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Last Wednesday, I put a simple question to Norman Bryson: Who is the last person you met with before coming to this photo shoot. Aimee Harlib, he said.
(She’s) a very fabulous artist and art historian, who just put up a show on motherhood last night in the space here. She is juggling being a mother and being fabulous and being a very good writer about contemporary art. I was talking to her — she’s just inspiring. You know some people, you think: Oh yes. Yeah! Life is worth living.
After spending an hour photographing Aimee, it’s hard not to agree with Norman. She’s an artist, a scholar, a mother and a former drummer. She’s also very comfortable with the camera — a relief for any photographer.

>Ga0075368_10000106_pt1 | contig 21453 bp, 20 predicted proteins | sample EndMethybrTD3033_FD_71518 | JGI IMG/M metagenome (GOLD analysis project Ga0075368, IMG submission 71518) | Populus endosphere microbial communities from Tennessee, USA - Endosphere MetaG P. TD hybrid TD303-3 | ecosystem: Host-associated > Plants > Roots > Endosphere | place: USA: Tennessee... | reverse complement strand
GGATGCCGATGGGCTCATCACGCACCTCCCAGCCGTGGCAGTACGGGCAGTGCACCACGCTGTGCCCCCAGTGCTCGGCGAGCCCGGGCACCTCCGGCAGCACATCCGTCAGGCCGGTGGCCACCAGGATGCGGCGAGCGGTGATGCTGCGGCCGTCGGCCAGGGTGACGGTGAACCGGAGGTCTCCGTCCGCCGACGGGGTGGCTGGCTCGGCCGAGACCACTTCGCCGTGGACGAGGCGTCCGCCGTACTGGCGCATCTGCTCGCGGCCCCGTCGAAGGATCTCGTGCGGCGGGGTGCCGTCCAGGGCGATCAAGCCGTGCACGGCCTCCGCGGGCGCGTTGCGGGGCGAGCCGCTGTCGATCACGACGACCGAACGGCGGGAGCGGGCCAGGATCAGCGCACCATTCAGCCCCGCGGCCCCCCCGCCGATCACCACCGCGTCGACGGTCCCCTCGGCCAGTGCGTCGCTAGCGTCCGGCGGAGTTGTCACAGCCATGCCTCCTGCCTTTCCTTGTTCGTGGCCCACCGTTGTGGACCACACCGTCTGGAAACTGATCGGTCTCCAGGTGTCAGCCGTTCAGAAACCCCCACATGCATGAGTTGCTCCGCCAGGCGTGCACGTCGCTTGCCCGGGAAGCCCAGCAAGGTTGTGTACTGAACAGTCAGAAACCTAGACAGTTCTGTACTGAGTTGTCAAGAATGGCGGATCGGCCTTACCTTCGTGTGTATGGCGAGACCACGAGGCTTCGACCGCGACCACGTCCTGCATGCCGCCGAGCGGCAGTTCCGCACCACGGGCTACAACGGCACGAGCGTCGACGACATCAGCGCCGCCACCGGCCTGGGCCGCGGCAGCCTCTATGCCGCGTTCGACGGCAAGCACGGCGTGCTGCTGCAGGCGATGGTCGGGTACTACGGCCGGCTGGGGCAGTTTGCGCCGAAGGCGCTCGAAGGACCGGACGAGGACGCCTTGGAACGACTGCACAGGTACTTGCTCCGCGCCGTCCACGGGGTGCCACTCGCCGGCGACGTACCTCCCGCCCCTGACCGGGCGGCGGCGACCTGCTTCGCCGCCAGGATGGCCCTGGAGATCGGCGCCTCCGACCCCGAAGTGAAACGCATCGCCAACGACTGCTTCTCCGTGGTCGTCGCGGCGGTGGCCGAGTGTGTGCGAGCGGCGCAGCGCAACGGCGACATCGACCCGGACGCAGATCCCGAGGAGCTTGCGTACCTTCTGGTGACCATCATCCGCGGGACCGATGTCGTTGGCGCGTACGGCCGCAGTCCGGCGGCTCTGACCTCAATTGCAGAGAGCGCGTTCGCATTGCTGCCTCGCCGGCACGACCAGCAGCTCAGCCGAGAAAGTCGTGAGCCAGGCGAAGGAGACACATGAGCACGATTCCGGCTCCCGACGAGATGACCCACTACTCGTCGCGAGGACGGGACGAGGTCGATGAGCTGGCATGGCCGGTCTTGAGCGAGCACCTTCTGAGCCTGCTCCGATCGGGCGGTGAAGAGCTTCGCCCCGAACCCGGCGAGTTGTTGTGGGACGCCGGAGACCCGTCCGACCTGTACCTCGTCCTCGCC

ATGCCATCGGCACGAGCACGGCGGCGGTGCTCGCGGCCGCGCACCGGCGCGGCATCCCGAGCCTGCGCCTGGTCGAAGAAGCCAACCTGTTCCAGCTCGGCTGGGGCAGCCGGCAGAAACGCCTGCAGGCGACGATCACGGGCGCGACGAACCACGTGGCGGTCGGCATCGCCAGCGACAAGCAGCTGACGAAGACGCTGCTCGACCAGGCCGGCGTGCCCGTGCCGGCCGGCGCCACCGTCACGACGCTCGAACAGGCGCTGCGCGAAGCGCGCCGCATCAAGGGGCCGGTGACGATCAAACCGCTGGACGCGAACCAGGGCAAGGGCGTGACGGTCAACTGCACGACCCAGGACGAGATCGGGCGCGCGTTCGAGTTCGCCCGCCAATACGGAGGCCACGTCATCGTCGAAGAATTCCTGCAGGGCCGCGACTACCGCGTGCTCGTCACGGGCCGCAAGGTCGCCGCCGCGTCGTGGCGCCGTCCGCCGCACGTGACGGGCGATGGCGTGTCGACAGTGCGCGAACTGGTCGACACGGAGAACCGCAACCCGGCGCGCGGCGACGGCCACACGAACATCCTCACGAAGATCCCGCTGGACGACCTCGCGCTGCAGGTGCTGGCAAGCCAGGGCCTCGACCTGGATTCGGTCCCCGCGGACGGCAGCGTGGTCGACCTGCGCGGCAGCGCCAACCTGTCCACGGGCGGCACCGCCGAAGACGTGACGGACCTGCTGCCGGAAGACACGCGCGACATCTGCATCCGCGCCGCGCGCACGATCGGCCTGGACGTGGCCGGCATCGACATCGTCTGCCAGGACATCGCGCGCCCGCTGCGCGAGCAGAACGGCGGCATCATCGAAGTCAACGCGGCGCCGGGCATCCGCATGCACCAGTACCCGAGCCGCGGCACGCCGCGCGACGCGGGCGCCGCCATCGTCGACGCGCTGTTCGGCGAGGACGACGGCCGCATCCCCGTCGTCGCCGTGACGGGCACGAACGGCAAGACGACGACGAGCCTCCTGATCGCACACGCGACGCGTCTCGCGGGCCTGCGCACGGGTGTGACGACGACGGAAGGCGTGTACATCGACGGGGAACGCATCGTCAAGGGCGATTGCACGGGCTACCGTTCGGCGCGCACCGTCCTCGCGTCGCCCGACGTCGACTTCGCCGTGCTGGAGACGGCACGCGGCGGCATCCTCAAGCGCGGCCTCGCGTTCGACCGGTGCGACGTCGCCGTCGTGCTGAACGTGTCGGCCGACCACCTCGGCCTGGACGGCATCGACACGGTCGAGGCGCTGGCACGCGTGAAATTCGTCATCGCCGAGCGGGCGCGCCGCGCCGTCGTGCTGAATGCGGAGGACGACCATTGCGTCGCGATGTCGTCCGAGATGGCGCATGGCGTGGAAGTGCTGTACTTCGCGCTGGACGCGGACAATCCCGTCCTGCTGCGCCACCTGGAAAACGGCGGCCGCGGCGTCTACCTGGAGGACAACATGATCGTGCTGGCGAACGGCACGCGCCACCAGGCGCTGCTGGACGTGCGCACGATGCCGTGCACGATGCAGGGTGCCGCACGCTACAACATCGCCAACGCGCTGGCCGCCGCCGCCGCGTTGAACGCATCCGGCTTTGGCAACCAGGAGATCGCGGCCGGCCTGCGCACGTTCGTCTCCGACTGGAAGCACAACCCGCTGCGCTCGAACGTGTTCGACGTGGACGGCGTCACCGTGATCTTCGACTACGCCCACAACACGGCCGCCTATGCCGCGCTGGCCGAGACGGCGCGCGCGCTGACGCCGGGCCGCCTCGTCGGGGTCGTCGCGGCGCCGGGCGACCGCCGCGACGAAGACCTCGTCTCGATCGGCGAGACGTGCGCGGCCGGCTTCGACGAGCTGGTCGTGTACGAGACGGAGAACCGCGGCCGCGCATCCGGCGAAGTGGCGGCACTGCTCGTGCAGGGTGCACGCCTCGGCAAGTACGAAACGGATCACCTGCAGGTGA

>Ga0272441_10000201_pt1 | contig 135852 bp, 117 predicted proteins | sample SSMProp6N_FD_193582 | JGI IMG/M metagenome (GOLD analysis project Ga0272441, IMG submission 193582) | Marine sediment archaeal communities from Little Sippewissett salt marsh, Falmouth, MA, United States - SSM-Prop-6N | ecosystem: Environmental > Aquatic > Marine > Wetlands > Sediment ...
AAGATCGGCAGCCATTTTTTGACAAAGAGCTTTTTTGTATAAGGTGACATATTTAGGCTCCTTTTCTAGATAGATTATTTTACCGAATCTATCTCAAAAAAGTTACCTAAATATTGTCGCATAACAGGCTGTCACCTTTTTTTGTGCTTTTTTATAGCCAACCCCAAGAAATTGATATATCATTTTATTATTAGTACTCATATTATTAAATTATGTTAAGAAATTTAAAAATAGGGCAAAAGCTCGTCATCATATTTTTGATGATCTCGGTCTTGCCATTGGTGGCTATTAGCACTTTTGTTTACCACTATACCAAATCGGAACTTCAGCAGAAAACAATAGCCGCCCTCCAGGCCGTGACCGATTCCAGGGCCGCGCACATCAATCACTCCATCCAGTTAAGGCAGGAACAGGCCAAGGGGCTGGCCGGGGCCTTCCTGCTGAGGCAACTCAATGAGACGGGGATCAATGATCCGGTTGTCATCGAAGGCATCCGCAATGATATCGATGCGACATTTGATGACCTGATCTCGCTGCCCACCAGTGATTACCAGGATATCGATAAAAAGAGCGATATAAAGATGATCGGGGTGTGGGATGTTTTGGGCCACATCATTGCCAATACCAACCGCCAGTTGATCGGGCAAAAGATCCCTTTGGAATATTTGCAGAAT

Following our shoot, I asked Aimee a series of questions. Her answers will lead me to the next installation of the San Diego People Project, which will appear next Wednesday. For now, get to know Aimee a bit better:
Name: Aimee Harlib
Part of town: “La Jolla. But not like La Jolla, fancy La Jolla. More like by UTC.”
Occupation:: Intern at women’s center at UCSD and full time student
What’s the biggest challenge facing San Diego?
It’s so hard cause it can go in so many different directions. I’ll bring it back to this area of UCSD and what’s been going on in diversifying our student body and with all the budget cuts, I mean it really affects everything — all the programs in the state and in the county. Basically, our student body is mainly white and Asian. There’s not a lot more diversity than that and, so, that’s a big problem. Also, the fact that a lot of our state programs are being cut.
— SAM HODGSON